salt marsh, forest and scrubland

3.30.21 ~ Stewart B. McKinney National Wildlife Refuge, Connecticut

Recently my blogging friend Linda, over at Walkin’, Writin’, Wit & Whimsy, has been posting about her visit to the Detroit River International Wildlife Refuge, and this inspired me to finally visit Connecticut’s own national wildlife refuge. I’ve lived in Connecticut most of my life and had never been! We decided to start with the Salt Meadow Unit in Westbrook, closest to home.

visitor center

Stewart B. McKinney National Wildlife Refuge is comprised of 10 units stretched across 70 miles of Connecticut’s coastline. It was established in 1972 and was originally called Salt Meadow National Wildlife Refuge. The refuge was renamed in 1987 to honor the late U.S. Congressman Stewart B. McKinney, who was instrumental in expanding it.
~ Stewart B. McKinney National Wildlife Refuge website

welcoming start of the Loop (Green) Trail
a spent heart leaf dangling in the forest
the trail was wide and well maintained
young and old
wildlife viewing platform

We were very excited to reach the wildlife viewing platform overlooking the salt marsh. Unfortunately, though, we did not see a single waterbird, even though we waited patiently for a while. Wrong time of year or maybe wrong time of day…

the Menunketesuck River runs through the Salt Meadow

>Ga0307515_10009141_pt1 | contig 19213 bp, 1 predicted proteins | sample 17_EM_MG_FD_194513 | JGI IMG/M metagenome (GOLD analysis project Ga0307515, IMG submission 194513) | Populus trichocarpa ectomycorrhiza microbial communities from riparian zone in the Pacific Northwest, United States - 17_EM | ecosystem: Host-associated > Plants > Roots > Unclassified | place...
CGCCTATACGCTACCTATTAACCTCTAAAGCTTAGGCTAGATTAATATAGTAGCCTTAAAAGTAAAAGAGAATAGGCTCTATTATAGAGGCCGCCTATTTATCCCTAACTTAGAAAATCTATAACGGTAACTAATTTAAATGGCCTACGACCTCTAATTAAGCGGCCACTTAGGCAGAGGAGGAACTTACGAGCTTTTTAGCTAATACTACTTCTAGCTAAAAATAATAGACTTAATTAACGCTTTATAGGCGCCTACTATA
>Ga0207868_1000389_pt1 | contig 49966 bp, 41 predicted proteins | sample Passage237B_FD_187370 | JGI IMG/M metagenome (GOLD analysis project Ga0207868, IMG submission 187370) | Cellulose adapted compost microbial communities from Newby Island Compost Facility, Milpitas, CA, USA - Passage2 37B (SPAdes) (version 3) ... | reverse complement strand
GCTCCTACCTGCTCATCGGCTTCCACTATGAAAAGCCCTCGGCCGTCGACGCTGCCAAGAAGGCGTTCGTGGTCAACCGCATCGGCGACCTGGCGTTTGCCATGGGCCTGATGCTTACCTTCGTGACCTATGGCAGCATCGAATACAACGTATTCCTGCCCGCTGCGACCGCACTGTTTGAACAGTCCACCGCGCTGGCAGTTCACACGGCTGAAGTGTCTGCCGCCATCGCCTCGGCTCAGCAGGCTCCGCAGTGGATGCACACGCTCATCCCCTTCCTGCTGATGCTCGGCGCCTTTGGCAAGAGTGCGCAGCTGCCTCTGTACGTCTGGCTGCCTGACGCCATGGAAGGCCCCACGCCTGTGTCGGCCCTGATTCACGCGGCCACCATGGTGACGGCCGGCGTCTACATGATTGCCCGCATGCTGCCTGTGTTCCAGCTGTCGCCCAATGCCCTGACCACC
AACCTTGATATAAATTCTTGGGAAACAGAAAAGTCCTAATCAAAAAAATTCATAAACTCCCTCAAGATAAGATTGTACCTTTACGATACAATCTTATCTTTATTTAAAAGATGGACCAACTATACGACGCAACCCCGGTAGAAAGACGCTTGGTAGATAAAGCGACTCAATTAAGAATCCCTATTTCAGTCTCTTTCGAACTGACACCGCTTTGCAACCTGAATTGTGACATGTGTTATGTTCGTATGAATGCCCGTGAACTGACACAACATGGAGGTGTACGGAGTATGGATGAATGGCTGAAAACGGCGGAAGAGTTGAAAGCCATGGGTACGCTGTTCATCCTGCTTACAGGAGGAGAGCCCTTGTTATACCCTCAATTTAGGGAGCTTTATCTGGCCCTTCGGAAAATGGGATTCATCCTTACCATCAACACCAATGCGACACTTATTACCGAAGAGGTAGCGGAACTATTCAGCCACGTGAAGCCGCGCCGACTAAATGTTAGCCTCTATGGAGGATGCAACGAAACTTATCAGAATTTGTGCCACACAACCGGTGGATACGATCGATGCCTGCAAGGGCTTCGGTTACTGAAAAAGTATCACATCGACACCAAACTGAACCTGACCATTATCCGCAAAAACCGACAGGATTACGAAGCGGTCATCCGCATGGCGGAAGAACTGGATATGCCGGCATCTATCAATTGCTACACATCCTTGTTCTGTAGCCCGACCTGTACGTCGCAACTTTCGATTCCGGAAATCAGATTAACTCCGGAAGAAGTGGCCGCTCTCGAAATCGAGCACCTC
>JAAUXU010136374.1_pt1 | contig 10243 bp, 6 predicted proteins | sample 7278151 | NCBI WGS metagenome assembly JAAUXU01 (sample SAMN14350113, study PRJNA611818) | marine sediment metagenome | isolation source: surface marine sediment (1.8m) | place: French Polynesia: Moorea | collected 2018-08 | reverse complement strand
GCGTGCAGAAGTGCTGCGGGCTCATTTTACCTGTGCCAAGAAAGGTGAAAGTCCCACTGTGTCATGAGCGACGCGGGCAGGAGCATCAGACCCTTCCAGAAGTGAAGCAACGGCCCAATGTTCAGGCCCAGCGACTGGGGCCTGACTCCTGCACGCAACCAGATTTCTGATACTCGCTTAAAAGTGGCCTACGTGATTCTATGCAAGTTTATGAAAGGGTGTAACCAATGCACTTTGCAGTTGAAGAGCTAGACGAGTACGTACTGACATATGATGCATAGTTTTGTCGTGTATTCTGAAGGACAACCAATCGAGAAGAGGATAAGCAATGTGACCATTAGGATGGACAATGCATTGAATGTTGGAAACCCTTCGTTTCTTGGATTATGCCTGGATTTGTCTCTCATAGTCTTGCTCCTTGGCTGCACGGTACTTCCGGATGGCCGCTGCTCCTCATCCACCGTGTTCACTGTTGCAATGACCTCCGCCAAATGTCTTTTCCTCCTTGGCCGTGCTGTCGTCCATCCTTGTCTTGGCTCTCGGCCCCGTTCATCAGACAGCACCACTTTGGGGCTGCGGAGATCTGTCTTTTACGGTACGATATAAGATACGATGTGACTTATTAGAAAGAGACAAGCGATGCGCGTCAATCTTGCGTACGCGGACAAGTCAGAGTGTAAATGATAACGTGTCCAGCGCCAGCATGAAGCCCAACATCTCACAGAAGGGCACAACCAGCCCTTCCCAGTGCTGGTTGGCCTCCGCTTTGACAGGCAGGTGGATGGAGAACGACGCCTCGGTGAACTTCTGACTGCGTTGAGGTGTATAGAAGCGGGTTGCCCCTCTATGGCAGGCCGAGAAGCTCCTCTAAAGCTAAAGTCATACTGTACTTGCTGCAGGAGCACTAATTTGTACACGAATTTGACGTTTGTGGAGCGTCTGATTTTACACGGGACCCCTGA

looking south
looking down ~ mud
signs of human habitation in the past

I was surprised to find an andromeda bush (on the right) in the woods. Perhaps it originated in the garden of Esther Lape & Elizabeth Read, who owned the property and donated it to U.S. Fish & Wildlife Service in 1972.

andromeda aka lily-of-the-valley bush
someone planted hundreds of bulbs along the trail
rotting tree trunk
a little dollop of sunshine
squiggle art
twisty art
new green
chionodoxa

Looking forward to returning some day to take the Marsh (Blue) and Woodcock (Orange) Trails. And maybe to see some birds!

29 thoughts on “salt marsh, forest and scrubland”

    1. Thanks, Frank! πŸ™‚ Before I make the trip to the refuge again I will keep my eye on its Facebook page to see when people start reporting sightings.

  1. Wonderful walk in a wonderful place. Near us in Concord Ma is a Great Meadows Wildbird Refuge which we walk around often. Such a peaceful place, less woods and more marsh and birds than your refuge here. Both places are instances of humans giving a safe refuge for Nature. xo